Archives for the month of: July, 2013

Food Bank

Our friends Barb and Mike are volunteers at the Ocean Shores Food Bank.  So I asked if I could take Seneca to see it as we like to contribute to this project.  I checked to be sure we visited at a time that was likely to be quiet.

Barb greets people as they arrive and enters information into a computer to keep a record of how many people are provided food.  She greets each visitor with kindness and respect and answers their questions.

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Front Desk

They then go to the window where Mike asks a couple of questions, “Would you like canned stew or chili?”  They are then handed a brown paper sack which contains some canned food, sugar, cereal  and other staples available that day.  They choose their own rice or pasta, then move on to the frozen meat,  fruit and vegetables, and bread.

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Mike at the front counter with bags of food to be given

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Chili or Stew?

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Denise shows Seneca the meat freezer

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Shelves of food ready to be given to hungry people

Volunteers stand ready to help them load the food into their vehicles.  All of this  made quite an impression on Seneca.

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Lemonade Stand, donations for food bank requested

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Container for Food Bank donations

On the weekend we had a Yard Sale at our house.  Seneca set up a lemonade stand and she asked everyone who stopped if they would like to donate to the Food Bank.  That evening she had $8.13 to contribute.

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For the past couple of years our family has taken foster children on an emergency basis. This generally means children arrive a few minutes to a couple of hours after we receive the call, and they usually aren’t here for long. Last week, however, we were asked take two little ones with a whole week of notice. I decided it would be a good idea to give myself a few days off to finish some sewing projects and to rest before their arrival.

I finished a doll quilt. I belong to an internet doll club and each month we have a contest and it is mine turn to provide a prize next month. This is a simple red and white quilt and is hand quilted.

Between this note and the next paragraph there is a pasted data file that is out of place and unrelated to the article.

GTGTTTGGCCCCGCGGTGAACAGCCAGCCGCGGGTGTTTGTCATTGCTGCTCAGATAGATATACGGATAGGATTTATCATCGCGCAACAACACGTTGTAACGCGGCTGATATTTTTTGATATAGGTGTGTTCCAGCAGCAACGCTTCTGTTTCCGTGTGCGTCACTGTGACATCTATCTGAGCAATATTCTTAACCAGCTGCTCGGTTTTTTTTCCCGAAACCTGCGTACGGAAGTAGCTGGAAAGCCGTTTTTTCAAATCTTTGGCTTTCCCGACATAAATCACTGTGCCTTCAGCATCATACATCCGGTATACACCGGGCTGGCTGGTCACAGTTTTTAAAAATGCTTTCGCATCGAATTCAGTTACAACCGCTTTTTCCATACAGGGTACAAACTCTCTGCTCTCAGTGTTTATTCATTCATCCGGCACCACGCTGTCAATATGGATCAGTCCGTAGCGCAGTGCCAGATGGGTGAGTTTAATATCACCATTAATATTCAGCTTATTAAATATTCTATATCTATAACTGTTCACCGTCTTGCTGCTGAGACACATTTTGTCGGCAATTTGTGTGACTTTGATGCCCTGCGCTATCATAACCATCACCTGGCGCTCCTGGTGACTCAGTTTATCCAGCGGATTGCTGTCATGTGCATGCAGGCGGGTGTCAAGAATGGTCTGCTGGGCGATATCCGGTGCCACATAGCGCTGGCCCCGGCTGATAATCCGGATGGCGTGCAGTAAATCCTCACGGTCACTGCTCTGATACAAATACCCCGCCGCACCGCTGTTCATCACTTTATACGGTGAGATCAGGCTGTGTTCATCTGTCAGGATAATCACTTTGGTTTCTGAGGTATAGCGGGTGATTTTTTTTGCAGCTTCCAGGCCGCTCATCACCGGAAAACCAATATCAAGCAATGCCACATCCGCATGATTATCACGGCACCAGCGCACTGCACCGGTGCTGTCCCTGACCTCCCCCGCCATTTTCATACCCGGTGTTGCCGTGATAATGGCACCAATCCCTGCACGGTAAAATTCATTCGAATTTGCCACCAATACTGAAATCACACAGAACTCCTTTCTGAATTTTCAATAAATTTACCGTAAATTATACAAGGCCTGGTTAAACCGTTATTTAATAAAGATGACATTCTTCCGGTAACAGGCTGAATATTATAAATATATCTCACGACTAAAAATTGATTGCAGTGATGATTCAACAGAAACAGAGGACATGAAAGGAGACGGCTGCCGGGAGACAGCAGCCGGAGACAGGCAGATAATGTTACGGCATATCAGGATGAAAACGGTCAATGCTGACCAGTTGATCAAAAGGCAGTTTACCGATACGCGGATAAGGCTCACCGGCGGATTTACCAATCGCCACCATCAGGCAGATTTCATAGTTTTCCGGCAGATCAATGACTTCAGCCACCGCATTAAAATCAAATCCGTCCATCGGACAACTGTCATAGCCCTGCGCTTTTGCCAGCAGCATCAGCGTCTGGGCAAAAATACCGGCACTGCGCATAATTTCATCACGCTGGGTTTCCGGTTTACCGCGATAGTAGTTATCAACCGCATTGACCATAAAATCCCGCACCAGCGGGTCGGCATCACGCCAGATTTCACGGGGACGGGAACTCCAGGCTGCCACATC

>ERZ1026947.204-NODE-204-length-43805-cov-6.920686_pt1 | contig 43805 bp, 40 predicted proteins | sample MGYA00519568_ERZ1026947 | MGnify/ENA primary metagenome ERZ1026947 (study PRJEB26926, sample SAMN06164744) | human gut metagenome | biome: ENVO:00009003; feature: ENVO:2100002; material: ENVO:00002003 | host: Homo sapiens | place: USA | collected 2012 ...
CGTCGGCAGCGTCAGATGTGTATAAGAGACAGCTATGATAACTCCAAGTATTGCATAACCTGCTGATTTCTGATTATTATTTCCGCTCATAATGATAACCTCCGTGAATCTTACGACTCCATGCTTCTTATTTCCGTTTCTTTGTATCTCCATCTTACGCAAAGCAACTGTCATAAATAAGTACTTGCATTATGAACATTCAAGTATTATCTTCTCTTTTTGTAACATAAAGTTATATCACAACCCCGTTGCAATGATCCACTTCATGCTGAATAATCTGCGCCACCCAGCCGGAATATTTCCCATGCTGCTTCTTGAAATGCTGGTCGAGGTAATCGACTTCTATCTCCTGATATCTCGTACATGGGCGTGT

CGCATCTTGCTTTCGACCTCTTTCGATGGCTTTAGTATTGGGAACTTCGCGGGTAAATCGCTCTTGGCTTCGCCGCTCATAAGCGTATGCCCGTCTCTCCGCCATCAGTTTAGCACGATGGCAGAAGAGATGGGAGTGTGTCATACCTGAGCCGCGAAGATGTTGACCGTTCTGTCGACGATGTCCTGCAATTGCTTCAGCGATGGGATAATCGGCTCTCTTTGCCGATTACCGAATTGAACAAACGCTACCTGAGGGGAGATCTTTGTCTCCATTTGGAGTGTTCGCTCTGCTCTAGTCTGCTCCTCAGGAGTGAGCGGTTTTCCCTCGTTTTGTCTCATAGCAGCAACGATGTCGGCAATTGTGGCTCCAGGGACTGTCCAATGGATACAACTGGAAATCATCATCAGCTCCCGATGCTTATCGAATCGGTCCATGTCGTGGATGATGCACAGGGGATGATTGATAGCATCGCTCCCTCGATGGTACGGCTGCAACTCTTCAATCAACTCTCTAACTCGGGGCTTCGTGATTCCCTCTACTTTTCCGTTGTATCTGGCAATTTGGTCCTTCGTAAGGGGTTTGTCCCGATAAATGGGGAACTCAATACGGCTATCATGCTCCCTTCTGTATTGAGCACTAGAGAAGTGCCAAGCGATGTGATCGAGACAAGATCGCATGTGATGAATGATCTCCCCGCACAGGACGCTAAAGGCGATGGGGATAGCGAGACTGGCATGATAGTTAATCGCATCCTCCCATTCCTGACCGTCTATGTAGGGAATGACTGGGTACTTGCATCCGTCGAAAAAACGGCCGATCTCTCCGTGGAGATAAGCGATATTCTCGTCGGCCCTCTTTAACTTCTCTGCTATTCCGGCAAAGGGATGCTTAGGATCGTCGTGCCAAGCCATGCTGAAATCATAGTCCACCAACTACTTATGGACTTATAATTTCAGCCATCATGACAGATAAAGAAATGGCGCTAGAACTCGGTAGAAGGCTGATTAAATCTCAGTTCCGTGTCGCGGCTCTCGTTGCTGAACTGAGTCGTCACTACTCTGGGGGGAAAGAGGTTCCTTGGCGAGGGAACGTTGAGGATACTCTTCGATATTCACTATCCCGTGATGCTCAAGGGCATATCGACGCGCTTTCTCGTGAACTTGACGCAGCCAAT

Doll quilt for lawton

Doll Quilt, green outline is carpet, not part of the quilt!

Our family is involved in a World Wide Swap and we are preparing packages to send to families in New Zealand, Russia, Alberta, and Kansas. The packages contents must relate to our local area. I sewed little bags decorated with Gold Finches, the state bird of Washington. We are including agates from our beach. We grow lots of strawberries in this area and I decided to create some little strawberries to include in the packages.

gift bags

Gold finch trimmed bag for World Wide Swapn

strawberries

strawberries to include the swap packages

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Raven and Seneca will be drumming, dancing and singing in ceremonies for the Canoe Journey later this month, and I added buttons to Seneca’s regalia.

Regalia buttons

Seneca’s regalia gets some new buttons

I have two new little dolls, 4.5 inches tall and I am making some dresses for them. This one isn’t quite finished.

new doll dresses

Ameila and Izzy get new dresses

I am participating in a block swap where each of the 20 people in the swap creates same shaped block in in their own fabric, with a different color assigned each month. The photo shows a few of the blue blocks, and I have selected the colors for the green swap, which is due the end of August. Eventally we will each have a rainbow of blocks.

blocks selection

Blockes from last month’s swap, and fabric I have chosen for the “green” swap

Fortunately I was nearly finished with another foster child quilt and I had one on hand, so each of the kids will have a new quilt.

Peter rabbit quilt

Peter Rabbit quilt I made for our new foster child, I used scraps given byy friends.

It was great to take some time for sewing and my family was very  cooperative, and now I am ready for the new little ones, come what may!!

arrival at camp

Arrival at camp

Raven’s had his first experience with a sleep-over camp this week. He went with 24 other 6th–9th graders from the Lower Elwha Klallam Tribe to a beautiful spot on Lake Crescent, NatureBridge. The facility hosts a variety of camps and events and their staff joined with elders and teachers from the Tribe to give the kids an amazing cultural experience. The last night they paddled two huge canoes across the lake and camped.

Paddlers at work

Canoe returns from camping uplake

headed for shore

Paddlers at work

getting into positiion for landing

Getting into position for landing

When they returned to camp the last day we were on the shore to greet them along with members of the tribe and the drum group, who welcomed them with a traditional song.